It takes it time to get started. The fact that the reporters can't get everywhere in Yugoslavia right now makes it more difficult, but even after the Gulf War, with all of the smart bombs you heard about, later we heard that most of the bombs were dumb and that most of the Patriots didn't find their target. In the end, they can say what they want. We'll catch up with them.
SOLOMON: Let me say that there's always an excuse that journalists use when they attach themselves to the basic assumptions of the Pentagon and the war planners and in this case the war makers. You can have tactical debates until you're blue in the face -- and we have plenty of those -- but the reality is that certain pictures get on television through the prompting and the urging and the showcasing of the Pentagon and the White House and certain pictures don't get on.
COSSACK: Norman, is that necessarily wrong that certain pictures are put on because of the prompting of the White House and the Pentagon?
SOLOMON: Well, you know, that -- those judgments -- I think those judgments need to be made by independent journalists, not by spin masters who work in the White House and the State Department day after day, precisely trying to come up with, featuring, and setting the stage for pictures like this, on the cover of "Time" and "Newsweek," which preach very well into their spin.
COSSACK: You're not making a claim -- you're not making a claim that the pictures that we see regarding the refugees...
SOLOMON: They're very real. They're very important.
COSSACK: ... that they're untrue, are you? You're not claiming that they are untrue, are they -- are you?
SOLOMON: No, they're very important pictures to see. There are other pictures that need to be seen, including ones of the devastation underneath the bombs, which are being reported by the London "Independent" today, by and other news agencies around the world...
SCHORR: Oh, you mean the pictures...
SOLOMON: There are also pictures that have been shown in other parts of the world about the effects of the Turkish government's ethnic cleansing, if you will, of the Kurds in Turkey, and you don't see, in this case, Ms. Miller or Mr. Schorr going on and on on the air or in print day after day, year after year, about the fact that the U.S. government is aiding and allied with their NATO partner Turkey in crushing the people who are Kurds in southeastern Turkey, in some ways similar to what that demagogue and brutal dictator Milosevic has been doing to the Albanians in Kosovo.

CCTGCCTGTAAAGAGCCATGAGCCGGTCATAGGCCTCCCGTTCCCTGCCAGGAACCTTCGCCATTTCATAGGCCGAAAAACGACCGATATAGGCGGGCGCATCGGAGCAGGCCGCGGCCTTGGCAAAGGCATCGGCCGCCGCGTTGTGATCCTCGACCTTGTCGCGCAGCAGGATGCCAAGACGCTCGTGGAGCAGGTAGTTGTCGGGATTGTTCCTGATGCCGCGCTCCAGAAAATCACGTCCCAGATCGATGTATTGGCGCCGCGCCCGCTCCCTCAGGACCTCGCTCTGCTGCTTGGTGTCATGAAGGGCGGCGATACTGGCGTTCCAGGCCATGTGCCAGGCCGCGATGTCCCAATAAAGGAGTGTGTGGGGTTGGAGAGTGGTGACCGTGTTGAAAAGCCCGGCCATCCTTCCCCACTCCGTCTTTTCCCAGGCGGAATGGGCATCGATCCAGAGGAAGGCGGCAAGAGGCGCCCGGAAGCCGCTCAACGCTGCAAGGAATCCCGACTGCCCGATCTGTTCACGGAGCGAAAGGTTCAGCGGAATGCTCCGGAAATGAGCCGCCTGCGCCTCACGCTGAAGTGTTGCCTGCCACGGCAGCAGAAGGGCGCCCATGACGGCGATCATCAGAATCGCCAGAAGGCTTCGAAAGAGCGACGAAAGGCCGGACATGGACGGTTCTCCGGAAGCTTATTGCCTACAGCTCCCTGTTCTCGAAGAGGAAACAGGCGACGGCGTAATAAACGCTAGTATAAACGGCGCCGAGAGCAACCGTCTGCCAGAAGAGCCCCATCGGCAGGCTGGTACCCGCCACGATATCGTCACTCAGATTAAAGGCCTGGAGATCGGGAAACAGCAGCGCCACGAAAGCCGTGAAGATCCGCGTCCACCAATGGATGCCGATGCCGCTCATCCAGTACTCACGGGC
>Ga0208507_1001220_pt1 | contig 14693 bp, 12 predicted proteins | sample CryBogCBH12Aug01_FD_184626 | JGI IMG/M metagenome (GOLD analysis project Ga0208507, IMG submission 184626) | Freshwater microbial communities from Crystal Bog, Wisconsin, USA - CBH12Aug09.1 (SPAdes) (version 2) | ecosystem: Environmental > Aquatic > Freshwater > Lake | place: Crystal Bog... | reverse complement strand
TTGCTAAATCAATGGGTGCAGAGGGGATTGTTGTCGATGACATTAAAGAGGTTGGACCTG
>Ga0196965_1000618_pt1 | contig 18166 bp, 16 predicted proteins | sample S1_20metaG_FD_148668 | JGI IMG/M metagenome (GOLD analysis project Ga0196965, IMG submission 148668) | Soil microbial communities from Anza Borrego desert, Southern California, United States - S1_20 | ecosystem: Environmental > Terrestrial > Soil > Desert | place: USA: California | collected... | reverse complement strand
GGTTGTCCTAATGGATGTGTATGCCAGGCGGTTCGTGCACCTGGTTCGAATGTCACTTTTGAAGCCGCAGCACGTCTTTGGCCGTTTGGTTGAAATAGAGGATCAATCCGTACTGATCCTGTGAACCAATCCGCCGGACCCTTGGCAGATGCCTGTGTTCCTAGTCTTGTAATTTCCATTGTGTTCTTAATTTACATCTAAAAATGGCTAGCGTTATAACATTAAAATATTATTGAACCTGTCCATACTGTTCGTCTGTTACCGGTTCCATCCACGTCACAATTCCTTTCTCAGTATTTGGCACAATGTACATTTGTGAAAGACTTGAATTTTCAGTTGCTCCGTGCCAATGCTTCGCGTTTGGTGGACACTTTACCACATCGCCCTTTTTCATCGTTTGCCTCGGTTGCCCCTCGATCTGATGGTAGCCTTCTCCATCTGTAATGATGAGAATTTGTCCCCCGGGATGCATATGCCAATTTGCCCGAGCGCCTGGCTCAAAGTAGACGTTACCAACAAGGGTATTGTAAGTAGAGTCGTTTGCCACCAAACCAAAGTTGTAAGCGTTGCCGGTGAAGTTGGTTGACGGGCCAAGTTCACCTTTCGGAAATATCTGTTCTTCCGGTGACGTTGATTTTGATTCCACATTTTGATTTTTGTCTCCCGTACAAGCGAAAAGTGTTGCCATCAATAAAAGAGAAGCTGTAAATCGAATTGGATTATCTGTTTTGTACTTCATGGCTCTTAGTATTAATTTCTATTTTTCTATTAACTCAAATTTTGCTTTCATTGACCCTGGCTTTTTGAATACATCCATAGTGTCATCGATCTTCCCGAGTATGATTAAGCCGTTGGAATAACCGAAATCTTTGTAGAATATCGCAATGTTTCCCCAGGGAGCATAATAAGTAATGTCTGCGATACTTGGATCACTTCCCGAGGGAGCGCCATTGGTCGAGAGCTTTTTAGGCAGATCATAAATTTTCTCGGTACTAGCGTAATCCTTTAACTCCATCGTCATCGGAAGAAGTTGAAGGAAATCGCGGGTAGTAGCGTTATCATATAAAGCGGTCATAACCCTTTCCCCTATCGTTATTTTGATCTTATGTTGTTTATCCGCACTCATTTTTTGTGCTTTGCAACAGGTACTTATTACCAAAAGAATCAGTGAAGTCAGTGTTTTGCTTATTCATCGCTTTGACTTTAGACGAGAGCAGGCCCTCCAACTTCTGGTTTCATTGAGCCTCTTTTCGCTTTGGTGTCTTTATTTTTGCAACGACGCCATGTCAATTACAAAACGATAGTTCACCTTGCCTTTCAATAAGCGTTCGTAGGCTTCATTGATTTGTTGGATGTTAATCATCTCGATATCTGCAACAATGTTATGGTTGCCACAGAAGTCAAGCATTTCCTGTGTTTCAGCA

SCHORR: I think that's an amazing point of view. If you want to see what's happening in Belgrade, Milosevic will be very to show you every place where there was -- excuse me -- collateral damage, where civilian targets happened to be hit. I suggest that you're telling me that I'd rather believe Milosevic than believe the Pentagon?
SOLOMON: No, what we need is independent journalists, not those who serve as functionaries for the propaganda machinery in Washington.
MILLER: You know, you keep making that charge, Norman,...
COSSACK: All right, let me...
MILLER: ... but I don't see anything that supports that, where enough of the nation's newspapers...
COSSACK: Let me just interrupt you all...
MILLER: That's just not true.
SOLOMON: I'm looking at the pattern of coverage. ... I think the problem is selectivity. All of the suffering that's being depicted that the Albanian-Kosovars have gone through is very newsworthy. So is the suffering of the Kurds in Turkey. But we are not seeing those pictures, we're not seeing those pictures, we're not hearing journalists raise that to a high-profile issue, precisely because Turkey is a part of NATO.
COSSACK: Judith Miller are we seeing...
COSSACK: Judith Miller are we seeing enough of what the damage that is being caused in Belgrade to the Serbs? Have we seen enough of that?
MILLER: I think we have. I think we've seen a lot of it, and I thought we saw a lot of it from Baghdad, when American bombers were dropping payloads and bombs, and we didn't call it "collateral damage." Those terms are used in quotation marks. We don't use those euphemisms for war -- which is ugly -- and I think the media are showing as much of it as they possibly can.
But the issue is all forms of suffering are not equal, I'm sorry. It seems to me that Americans are being told that this bombing was brought about by Mr. Milosevic's refusal to accept a political settlement that had been agreed upon by everyone except him, and that is what has caused the bombing, and therefore the ethnic cleansing and the pictures that you see are not comparable in terms of a political calculation to the bombs that are falling, because the leader of that country will not accept the Rambouillet accord that could have prevented this violence. It is a huge problem for the world.
SOLOMON: Well, I think we're...
COSSACK: All right, let me jump in here and take a break for a second.